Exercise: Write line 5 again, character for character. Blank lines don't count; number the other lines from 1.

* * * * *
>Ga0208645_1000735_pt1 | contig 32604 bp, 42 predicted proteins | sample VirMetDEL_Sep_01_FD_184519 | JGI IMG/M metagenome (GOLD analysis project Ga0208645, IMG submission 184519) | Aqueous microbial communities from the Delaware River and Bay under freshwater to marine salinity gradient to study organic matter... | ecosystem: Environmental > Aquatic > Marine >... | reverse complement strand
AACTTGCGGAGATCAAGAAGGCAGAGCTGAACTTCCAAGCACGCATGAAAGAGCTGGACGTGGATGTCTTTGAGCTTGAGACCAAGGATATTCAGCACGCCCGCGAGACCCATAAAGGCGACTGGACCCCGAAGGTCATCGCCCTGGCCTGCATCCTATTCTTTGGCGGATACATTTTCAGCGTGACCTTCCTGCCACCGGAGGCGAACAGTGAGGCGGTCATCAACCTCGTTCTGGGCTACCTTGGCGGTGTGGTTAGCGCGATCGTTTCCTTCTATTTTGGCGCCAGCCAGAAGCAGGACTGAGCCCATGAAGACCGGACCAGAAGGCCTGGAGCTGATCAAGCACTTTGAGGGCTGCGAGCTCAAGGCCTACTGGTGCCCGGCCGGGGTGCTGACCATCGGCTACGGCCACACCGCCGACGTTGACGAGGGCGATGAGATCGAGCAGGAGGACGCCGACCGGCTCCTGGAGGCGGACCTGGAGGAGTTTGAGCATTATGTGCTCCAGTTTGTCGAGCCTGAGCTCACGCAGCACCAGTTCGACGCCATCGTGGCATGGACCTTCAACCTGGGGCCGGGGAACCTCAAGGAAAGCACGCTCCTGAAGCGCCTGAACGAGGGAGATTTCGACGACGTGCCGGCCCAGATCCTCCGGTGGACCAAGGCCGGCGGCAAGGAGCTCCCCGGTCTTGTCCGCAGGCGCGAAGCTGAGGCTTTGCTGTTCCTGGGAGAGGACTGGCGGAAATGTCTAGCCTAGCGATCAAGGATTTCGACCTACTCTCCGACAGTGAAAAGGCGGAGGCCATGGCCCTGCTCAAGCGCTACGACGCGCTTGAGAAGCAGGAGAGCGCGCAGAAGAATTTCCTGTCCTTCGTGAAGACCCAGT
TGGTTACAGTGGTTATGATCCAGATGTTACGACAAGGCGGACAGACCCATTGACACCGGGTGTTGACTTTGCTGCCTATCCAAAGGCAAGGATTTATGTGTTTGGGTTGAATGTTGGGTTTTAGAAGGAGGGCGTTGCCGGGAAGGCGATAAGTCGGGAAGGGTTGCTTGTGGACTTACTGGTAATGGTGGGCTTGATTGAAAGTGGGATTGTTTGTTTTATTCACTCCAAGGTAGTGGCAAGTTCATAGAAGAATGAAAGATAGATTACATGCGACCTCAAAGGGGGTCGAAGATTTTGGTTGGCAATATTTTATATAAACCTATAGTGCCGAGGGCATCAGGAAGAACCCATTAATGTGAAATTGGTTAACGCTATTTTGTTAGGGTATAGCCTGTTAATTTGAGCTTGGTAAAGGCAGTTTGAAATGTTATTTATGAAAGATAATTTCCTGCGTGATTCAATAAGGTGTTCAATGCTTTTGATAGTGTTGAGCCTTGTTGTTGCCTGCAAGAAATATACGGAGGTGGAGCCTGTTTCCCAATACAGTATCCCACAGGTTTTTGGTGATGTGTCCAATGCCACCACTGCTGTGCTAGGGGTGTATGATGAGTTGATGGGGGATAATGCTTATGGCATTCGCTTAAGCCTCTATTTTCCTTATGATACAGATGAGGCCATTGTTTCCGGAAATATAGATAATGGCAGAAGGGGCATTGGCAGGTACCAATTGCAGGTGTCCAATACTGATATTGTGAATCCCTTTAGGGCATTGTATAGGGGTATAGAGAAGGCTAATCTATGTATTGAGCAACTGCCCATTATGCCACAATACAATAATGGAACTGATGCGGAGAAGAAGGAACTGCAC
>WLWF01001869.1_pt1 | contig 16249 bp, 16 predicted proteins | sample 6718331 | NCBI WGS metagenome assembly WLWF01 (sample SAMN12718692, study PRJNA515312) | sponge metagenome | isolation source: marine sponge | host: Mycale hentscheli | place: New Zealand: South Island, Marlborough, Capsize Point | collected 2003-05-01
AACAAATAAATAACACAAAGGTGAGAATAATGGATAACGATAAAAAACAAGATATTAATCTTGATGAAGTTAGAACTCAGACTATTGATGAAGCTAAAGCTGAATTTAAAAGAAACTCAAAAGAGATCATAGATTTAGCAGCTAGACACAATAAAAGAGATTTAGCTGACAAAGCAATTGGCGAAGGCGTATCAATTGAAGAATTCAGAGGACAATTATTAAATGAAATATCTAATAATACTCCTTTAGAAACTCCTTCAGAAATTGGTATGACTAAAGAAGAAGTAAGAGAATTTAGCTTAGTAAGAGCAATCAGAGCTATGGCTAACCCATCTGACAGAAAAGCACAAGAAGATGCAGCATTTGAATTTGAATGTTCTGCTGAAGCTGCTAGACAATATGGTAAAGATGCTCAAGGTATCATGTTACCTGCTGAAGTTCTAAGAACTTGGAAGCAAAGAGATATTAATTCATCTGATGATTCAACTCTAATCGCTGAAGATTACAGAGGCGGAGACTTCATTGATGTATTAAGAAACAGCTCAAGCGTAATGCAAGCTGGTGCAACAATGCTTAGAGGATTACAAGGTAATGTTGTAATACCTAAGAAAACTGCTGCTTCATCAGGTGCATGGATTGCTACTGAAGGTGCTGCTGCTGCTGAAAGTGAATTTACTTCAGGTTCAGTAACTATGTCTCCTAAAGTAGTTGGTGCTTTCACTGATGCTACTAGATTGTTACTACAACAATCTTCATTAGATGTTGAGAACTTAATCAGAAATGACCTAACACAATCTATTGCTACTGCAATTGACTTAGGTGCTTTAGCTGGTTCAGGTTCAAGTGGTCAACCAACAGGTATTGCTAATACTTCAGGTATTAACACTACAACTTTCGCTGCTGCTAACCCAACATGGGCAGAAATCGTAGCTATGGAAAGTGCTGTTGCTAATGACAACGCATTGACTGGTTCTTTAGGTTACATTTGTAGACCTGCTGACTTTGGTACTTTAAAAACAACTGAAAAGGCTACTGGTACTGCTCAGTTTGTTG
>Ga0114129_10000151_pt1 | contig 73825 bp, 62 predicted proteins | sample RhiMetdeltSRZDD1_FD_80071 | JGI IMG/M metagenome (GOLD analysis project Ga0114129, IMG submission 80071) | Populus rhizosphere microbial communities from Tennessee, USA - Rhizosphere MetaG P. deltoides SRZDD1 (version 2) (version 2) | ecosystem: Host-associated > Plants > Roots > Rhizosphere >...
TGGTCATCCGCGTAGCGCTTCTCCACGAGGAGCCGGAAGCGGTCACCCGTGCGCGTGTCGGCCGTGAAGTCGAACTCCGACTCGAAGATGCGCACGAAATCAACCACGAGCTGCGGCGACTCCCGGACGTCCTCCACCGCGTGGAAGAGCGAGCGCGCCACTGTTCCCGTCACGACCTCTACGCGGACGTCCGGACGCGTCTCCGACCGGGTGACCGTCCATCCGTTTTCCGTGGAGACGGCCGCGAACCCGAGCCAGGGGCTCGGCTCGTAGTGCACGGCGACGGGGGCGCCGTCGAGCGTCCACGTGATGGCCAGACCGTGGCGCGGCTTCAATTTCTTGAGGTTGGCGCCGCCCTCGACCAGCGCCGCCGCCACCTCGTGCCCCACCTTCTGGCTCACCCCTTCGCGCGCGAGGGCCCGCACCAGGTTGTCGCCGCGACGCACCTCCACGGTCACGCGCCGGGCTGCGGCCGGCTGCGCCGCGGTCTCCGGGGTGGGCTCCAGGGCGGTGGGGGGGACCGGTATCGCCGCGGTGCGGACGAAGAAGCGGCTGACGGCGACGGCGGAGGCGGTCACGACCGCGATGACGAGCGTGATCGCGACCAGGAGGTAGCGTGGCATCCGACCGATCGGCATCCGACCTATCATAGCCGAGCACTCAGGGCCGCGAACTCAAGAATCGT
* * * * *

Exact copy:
AACAAATAAATAACACAAAGGTGAGAATAATGGATAACGATAAAAAACAAGATATTAATCTTGATGAAGTTAGAACTCAGACTATTGATGAAGCTAAAGCTGAATTTAAAAGAAACTCAAAAGAGATCATAGATTTAGCAGCTAGACACAATAAAAGAGATTTAGCTGACAAAGCAATTGGCGAAGGCGTATCAATTGAAGAATTCAGAGGACAATTATTAAATGAAATATCTAATAATACTCCTTTAGAAACTCCTTCAGAAATTGGTATGACTAAAGAAGAAGTAAGAGAATTTAGCTTAGTAAGAGCAATCAGAGCTATGGCTAACCCATCTGACAGAAAAGCACAAGAAGATGCAGCATTTGAATTTGAATGTTCTGCTGAAGCTGCTAGACAATATGGTAAAGATGCTCAAGGTATCATGTTACCTGCTGAAGTTCTAAGAACTTGGAAGCAAAGAGATATTAATTCATCTGATGATTCAACTCTAATCGCTGAAGATTACAGAGGCGGAGACTTCATTGATGTATTAAGAAACAGCTCAAGCGTAATGCAAGCTGGTGCAACAATGCTTAGAGGATTACAAGGTAATGTTGTAATACCTAAGAAAACTGCTGCTTCATCAGGTGCATGGATTGCTACTGAAGGTGCTGCTGCTGCTGAAAGTGAATTTACTTCAGGTTCAGTAACTATGTCTCCTAAAGTAGTTGGTGCTTTCACTGATGCTACTAGATTGTTACTACAACAATCTTCATTAGATGTTGAGAACTTAATCAGAAATGACCTAACACAATCTATTGCTACTGCAATTGACTTAGGTGCTTTAGCTGGTTCAGGTTCAAGTGGTCAACCAACAGGTATTGCTAATACTTCAGGTATTAACACTACAACTTTCGCTGCTGCTAACCCAACATGGGCAGAAATCGTAGCTATGGAAAGTGCTGTTGCTAATGACAACGCATTGACTGGTTCTTTAGGTTACATTTGTAGACCTGCTGACTTTGGTACTTTAAAAACAACTGAAAAGGCTACTGGTACTGCTCAGTTTGTTG